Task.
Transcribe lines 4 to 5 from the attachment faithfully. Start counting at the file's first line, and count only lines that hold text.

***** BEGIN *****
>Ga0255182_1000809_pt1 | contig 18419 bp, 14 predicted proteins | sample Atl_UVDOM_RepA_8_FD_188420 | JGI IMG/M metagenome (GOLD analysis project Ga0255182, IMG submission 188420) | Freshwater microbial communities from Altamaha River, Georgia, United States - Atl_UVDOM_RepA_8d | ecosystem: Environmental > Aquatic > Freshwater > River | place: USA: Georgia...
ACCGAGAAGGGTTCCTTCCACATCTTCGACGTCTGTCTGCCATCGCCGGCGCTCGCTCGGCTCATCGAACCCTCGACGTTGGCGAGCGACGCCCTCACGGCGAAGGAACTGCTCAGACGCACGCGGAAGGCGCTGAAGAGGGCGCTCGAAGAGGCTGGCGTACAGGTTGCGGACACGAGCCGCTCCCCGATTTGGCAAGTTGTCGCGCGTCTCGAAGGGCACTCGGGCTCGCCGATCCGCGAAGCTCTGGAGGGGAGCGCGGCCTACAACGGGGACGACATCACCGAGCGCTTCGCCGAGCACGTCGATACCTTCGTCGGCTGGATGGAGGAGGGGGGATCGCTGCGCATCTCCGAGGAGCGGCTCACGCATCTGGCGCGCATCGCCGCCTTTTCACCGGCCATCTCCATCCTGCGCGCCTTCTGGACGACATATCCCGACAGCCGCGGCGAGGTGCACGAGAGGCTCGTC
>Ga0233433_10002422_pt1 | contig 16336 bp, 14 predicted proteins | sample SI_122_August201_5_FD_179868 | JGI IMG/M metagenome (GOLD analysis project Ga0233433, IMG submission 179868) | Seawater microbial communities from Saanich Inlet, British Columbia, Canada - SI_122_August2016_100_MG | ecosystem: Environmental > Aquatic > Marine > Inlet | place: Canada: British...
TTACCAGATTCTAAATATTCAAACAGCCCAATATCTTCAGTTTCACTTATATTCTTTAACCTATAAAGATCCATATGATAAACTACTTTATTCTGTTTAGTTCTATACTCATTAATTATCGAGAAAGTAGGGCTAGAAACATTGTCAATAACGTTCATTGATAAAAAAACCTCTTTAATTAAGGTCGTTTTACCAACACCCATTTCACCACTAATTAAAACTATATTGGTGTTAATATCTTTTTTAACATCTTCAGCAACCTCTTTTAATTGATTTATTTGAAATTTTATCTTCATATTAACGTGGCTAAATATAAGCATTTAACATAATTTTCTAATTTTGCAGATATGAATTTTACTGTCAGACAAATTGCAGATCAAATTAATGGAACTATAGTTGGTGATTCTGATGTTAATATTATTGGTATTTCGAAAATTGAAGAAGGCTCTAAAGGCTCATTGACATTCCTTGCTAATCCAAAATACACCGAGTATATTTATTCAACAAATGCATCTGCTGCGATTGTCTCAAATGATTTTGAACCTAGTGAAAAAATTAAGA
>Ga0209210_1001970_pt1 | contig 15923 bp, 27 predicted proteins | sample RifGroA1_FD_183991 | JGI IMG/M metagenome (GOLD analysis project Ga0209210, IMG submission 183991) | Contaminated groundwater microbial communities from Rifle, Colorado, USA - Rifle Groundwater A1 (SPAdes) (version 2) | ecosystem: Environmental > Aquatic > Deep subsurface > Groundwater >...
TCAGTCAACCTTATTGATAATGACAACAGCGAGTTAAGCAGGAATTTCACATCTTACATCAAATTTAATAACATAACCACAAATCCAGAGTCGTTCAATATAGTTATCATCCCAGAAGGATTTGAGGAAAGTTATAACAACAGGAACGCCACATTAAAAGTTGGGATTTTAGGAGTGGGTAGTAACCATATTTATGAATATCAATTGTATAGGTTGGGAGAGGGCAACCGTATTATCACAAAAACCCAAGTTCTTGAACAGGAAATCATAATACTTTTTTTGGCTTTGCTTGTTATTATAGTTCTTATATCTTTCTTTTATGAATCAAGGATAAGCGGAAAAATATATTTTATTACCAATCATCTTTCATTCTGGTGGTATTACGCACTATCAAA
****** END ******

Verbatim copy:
TTACCAGATTCTAAATATTCAAACAGCCCAATATCTTCAGTTTCACTTATATTCTTTAACCTATAAAGATCCATATGATAAACTACTTTATTCTGTTTAGTTCTATACTCATTAATTATCGAGAAAGTAGGGCTAGAAACATTGTCAATAACGTTCATTGATAAAAAAACCTCTTTAATTAAGGTCGTTTTACCAACACCCATTTCACCACTAATTAAAACTATATTGGTGTTAATATCTTTTTTAACATCTTCAGCAACCTCTTTTAATTGATTTATTTGAAATTTTATCTTCATATTAACGTGGCTAAATATAAGCATTTAACATAATTTTCTAATTTTGCAGATATGAATTTTACTGTCAGACAAATTGCAGATCAAATTAATGGAACTATAGTTGGTGATTCTGATGTTAATATTATTGGTATTTCGAAAATTGAAGAAGGCTCTAAAGGCTCATTGACATTCCTTGCTAATCCAAAATACACCGAGTATATTTATTCAACAAATGCATCTGCTGCGATTGTCTCAAATGATTTTGAACCTAGTGAAAAAATTAAGA
>Ga0209210_1001970_pt1 | contig 15923 bp, 27 predicted proteins | sample RifGroA1_FD_183991 | JGI IMG/M metagenome (GOLD analysis project Ga0209210, IMG submission 183991) | Contaminated groundwater microbial communities from Rifle, Colorado, USA - Rifle Groundwater A1 (SPAdes) (version 2) | ecosystem: Environmental > Aquatic > Deep subsurface > Groundwater >...